Social communication refers to the social use of language and the ability to use and interpret language and behaviour with others, in order to have successful communication. This can be divided into verbal or non-verbal communication (e.g. body language, eye contact), social understanding and being able to use and understand language.
Not all children who have difficulties with communicating and interacting with others have a diagnosis of Autistic Spectrum Disorder (ASD). ASD is a neurodevelopmental condition that can affect a child’s ability to relate with the world impacting their communication, their social interaction, their behaviour and interests as well as sensory difficulties (restrictive and repetitive behaviours). It can include a wide range of developmental differences and looks different in every child; this is why it is commonly referred to as a spectrum. Some children can present with social communication difficulties but do not have other features associated with a diagnosis of ASD.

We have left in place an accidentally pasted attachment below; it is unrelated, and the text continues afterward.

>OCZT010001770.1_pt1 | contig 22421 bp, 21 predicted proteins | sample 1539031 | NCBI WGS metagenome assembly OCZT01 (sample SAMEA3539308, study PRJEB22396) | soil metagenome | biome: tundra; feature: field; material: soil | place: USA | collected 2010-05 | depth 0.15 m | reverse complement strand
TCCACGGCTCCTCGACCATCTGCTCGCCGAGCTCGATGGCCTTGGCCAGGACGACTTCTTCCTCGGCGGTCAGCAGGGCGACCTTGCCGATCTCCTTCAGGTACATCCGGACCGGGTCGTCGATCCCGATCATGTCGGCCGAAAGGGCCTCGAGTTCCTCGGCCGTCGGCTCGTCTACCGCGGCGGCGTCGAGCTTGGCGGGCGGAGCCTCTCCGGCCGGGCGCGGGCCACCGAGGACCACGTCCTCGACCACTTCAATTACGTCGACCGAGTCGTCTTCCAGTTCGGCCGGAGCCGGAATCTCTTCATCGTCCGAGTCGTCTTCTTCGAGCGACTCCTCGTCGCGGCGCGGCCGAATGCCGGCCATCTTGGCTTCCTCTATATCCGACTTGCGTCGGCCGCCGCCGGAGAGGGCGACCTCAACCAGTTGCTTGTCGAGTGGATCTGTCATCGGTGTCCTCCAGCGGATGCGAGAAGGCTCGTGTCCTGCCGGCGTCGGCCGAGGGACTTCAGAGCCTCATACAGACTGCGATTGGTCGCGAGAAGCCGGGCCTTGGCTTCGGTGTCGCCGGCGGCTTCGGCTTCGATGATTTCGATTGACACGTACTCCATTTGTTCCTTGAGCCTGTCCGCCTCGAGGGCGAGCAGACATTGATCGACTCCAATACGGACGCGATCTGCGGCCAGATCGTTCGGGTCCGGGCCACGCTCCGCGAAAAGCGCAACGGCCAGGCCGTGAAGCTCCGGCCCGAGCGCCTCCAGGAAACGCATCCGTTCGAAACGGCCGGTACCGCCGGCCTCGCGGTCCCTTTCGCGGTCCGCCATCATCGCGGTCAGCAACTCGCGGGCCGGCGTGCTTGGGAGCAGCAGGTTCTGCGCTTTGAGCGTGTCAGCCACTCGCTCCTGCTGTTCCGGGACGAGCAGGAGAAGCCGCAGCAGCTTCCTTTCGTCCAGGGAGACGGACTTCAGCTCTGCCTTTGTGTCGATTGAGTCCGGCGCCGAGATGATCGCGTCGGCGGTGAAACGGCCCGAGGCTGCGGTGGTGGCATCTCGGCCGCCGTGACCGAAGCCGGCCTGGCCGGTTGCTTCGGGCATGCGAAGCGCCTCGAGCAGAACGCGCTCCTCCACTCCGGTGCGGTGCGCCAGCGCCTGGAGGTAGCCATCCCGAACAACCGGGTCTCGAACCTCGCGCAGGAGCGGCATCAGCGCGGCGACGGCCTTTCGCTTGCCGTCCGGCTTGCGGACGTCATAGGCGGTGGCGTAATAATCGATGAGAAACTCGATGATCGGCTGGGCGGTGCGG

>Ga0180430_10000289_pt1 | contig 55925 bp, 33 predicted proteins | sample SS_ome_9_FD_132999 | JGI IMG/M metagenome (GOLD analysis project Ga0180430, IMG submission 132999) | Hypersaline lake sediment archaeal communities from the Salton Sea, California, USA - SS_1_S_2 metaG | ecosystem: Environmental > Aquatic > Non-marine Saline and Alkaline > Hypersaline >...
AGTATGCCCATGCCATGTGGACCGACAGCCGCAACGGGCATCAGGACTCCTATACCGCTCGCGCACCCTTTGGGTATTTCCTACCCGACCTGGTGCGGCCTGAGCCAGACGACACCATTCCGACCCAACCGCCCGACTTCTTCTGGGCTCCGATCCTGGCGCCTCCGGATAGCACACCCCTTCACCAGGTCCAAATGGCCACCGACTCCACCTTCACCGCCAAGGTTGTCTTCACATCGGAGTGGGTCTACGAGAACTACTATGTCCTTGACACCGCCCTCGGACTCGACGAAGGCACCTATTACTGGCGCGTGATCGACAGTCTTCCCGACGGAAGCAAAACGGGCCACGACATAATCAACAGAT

A social communication difficulty can affect a child’s speech, social communication skills, their ability to understand others and their ability to express what they are thinking or feeling.
A child’s speech, language and communication difficulties may be more complex and therefore other means of communication may need to be introduced such as Augmentative and Alternative Communication (AAC). This is any other form of communication besides speech such as signing, pictures, symbols and technological aids.